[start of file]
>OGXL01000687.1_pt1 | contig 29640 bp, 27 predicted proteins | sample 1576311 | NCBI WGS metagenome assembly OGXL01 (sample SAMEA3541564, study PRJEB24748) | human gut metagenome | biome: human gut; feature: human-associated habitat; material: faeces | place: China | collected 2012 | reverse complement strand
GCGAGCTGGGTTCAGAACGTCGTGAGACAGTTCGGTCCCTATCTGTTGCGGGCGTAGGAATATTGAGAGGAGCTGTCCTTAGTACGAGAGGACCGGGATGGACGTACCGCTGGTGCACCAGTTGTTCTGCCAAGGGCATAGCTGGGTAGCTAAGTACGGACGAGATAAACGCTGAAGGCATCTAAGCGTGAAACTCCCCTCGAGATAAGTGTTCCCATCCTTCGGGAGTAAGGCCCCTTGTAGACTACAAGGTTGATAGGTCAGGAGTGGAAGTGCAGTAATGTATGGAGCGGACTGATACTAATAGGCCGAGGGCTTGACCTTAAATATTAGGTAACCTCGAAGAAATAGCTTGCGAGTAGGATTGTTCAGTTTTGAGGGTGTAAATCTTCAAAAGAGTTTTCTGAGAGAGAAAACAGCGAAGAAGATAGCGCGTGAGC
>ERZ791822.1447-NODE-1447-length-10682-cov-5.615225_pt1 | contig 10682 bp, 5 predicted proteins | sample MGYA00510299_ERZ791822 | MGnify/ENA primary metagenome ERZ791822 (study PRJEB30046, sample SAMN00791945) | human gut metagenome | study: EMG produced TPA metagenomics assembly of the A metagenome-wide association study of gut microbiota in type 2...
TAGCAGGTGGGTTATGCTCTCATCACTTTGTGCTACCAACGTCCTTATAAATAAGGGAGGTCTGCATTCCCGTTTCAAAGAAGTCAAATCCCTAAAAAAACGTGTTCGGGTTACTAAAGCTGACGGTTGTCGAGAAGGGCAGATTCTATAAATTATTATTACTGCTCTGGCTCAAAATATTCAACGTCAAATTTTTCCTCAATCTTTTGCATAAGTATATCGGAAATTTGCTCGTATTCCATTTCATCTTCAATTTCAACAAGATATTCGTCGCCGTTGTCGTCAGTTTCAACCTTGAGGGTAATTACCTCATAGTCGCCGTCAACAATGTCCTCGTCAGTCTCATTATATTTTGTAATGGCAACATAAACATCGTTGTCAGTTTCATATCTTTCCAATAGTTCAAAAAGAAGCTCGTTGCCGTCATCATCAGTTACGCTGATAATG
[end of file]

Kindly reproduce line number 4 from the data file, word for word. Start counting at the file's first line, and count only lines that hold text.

TAGCAGGTGGGTTATGCTCTCATCACTTTGTGCTACCAACGTCCTTATAAATAAGGGAGGTCTGCATTCCCGTTTCAAAGAAGTCAAATCCCTAAAAAAACGTGTTCGGGTTACTAAAGCTGACGGTTGTCGAGAAGGGCAGATTCTATAAATTATTATTACTGCTCTGGCTCAAAATATTCAACGTCAAATTTTTCCTCAATCTTTTGCATAAGTATATCGGAAATTTGCTCGTATTCCATTTCATCTTCAATTTCAACAAGATATTCGTCGCCGTTGTCGTCAGTTTCAACCTTGAGGGTAATTACCTCATAGTCGCCGTCAACAATGTCCTCGTCAGTCTCATTATATTTTGTAATGGCAACATAAACATCGTTGTCAGTTTCATATCTTTCCAATAGTTCAAAAAGAAGCTCGTTGCCGTCATCATCAGTTACGCTGATAATG